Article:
I was not going to speak in today’s debate, but I thought I should because I am getting frustrated by some of the rewriting of history and the pretence that somehow there was a world of milk and honey under the last Labour Government. I will make a few brief points and tell a few brief stories.
In 2005, I was taking a break from work. I had three small children and I chaired the community pre-school, which was a lifeline for many working families in my local community. One day, one of the best members of staff came to see me in tears. Her partner had left her and she had to give up her job, which she loved, because she could not afford to work anymore—she was better off on benefits. The Labour Government did not give people opportunities, but trapped them on benefits. I also remember, during the 2005 general election campaign, mums coming to see me, again in tears, because they had been massively overpaid working tax credits by an incompetent Government that could not manage a benefits system. They were asked for that money back, which drove them into debt and desperation.
I remember the last Labour Government’s legacy. We were left with a crash. When an economy crashes, it is young people who suffer. A million 18 to 25-year-olds were not in employment, education or training. That was the Labour legacy for young people: a million of them left on the dust heap without opportunity.
Look at the position now. Unemployment among young people has halved. More women are in work than ever before. Real wages are rising and there is more money in people’s pockets because we have taken more people out of paying tax and given more people the ability to drive their cars and get to work without extra petrol taxes. People have £6,000 more in their pockets, and Labour voted against that.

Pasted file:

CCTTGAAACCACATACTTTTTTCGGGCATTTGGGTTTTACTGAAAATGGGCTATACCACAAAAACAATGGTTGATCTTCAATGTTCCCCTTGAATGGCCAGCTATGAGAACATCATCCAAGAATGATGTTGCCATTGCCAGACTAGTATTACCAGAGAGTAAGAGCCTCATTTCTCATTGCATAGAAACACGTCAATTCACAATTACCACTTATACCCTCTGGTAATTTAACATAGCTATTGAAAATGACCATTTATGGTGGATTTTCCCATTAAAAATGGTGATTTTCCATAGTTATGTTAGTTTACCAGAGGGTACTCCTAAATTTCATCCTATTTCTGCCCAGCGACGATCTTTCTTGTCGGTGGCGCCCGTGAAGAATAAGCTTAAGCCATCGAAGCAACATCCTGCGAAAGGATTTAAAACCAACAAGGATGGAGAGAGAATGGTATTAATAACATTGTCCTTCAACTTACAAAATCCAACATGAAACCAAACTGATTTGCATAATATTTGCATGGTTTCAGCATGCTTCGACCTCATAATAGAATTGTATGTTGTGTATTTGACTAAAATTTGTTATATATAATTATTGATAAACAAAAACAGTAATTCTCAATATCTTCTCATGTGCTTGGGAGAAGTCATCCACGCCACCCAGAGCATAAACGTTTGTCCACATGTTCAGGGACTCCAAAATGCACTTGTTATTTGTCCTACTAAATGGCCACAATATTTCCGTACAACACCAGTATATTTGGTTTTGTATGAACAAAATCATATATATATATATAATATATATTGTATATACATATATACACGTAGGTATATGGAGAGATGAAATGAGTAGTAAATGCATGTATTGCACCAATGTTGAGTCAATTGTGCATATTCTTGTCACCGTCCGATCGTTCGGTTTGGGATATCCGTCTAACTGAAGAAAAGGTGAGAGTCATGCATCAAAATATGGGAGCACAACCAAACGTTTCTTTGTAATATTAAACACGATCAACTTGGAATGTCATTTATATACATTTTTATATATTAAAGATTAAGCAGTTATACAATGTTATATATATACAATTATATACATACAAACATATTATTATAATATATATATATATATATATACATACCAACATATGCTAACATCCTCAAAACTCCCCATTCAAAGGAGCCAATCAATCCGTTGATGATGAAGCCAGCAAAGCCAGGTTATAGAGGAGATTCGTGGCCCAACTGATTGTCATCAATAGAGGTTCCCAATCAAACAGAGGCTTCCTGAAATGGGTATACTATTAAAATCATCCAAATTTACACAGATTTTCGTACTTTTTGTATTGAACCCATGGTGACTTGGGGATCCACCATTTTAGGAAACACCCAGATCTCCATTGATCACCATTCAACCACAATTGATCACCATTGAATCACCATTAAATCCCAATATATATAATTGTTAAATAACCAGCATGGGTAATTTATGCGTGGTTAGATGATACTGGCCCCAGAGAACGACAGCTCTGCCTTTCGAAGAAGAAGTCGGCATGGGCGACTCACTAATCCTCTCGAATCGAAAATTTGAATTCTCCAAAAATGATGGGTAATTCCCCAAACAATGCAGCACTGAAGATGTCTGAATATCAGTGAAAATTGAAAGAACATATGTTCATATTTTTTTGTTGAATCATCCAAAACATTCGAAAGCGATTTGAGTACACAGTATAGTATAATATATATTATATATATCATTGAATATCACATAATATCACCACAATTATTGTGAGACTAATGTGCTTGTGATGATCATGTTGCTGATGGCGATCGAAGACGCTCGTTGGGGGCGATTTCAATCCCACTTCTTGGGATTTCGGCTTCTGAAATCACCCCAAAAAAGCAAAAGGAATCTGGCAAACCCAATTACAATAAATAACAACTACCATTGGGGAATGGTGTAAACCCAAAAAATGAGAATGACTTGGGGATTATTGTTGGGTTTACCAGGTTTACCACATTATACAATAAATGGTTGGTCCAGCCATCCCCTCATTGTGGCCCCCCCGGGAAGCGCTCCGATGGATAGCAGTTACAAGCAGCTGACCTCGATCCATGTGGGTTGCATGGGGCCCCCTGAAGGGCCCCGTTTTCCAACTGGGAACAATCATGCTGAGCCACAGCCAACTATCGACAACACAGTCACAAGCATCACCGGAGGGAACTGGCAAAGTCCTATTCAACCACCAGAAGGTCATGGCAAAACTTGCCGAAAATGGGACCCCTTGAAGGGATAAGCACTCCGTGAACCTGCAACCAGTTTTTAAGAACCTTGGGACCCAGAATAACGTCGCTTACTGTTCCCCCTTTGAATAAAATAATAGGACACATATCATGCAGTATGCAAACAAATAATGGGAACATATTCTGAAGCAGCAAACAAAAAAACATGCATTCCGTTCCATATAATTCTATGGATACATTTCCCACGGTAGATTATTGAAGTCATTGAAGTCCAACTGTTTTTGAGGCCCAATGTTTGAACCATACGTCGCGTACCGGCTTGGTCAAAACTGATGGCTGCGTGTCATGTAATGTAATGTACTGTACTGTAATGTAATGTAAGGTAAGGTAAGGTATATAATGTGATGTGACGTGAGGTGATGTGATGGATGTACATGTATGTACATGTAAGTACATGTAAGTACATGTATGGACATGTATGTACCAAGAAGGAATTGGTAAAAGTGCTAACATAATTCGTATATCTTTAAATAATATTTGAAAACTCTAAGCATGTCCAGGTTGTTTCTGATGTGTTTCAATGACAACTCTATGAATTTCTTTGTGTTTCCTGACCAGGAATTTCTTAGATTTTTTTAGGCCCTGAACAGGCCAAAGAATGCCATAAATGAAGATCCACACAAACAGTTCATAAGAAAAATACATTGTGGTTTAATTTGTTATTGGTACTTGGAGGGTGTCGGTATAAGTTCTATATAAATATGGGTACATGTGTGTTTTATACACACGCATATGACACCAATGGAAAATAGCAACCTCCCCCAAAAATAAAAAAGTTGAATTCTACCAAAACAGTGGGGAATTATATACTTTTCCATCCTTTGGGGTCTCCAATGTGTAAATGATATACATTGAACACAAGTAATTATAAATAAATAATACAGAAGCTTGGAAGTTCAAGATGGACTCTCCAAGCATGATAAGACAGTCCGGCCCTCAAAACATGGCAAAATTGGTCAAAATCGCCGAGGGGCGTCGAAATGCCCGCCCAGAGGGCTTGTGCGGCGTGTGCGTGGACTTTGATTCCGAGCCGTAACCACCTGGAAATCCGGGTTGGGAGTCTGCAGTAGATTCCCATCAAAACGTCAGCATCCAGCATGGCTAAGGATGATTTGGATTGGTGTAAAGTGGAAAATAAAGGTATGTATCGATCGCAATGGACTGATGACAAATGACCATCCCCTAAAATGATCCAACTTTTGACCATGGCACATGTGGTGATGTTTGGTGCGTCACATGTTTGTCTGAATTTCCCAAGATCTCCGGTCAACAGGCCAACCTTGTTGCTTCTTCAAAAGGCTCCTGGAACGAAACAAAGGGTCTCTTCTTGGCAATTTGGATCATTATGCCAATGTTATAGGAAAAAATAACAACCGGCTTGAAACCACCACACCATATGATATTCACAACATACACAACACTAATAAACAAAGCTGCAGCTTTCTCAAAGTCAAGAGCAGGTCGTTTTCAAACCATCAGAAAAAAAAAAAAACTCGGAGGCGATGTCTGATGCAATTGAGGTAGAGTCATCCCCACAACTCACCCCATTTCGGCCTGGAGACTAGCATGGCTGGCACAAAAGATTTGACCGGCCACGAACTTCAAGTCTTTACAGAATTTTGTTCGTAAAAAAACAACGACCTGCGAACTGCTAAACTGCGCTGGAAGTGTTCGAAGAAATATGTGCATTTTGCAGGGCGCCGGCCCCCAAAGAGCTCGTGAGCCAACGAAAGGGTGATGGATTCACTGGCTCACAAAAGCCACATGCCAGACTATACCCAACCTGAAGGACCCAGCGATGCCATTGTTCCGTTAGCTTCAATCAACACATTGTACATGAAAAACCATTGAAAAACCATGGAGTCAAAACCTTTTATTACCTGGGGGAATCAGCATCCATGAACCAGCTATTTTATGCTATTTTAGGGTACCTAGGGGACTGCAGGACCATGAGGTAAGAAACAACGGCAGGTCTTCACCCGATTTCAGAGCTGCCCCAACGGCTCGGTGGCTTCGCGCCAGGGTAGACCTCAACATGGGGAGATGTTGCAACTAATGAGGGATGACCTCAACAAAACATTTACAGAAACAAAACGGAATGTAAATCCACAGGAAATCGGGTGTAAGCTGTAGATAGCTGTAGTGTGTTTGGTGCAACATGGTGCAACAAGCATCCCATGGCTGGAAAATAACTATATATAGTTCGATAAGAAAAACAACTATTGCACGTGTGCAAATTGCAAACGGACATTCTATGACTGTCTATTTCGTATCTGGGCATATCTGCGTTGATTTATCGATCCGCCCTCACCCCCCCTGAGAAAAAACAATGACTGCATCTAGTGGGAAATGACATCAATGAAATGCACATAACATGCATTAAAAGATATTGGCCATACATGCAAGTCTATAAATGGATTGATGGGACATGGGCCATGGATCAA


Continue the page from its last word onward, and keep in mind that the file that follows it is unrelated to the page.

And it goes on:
Yes, there is more to do. I want to do more about the gender pay gap, but thank goodness—and thanks to my right hon. Friend Justine Greening—we have gender pay reporting so we know how big the gap is.
I would like to do more for women in their 50s and 60s. Secretary of State, just a personal story: on my way into work this morning I had, for the first time, the experience of a hot flush. Men—thank goodness you do not menopause. We need to do more for women in their 50s and 60s, because the skills we need today are not going to be the skills we need tomorrow. We are living in a digital revolution. We are living in the fourth industrial revolution. The lives our children will be facing will be very different from the ones we have experienced. The jobs that people are doing right now will not be the same jobs that they will be doing in five and 10 years’ time. So let us not hark back to a history that did not actually exist, but look forward to the future.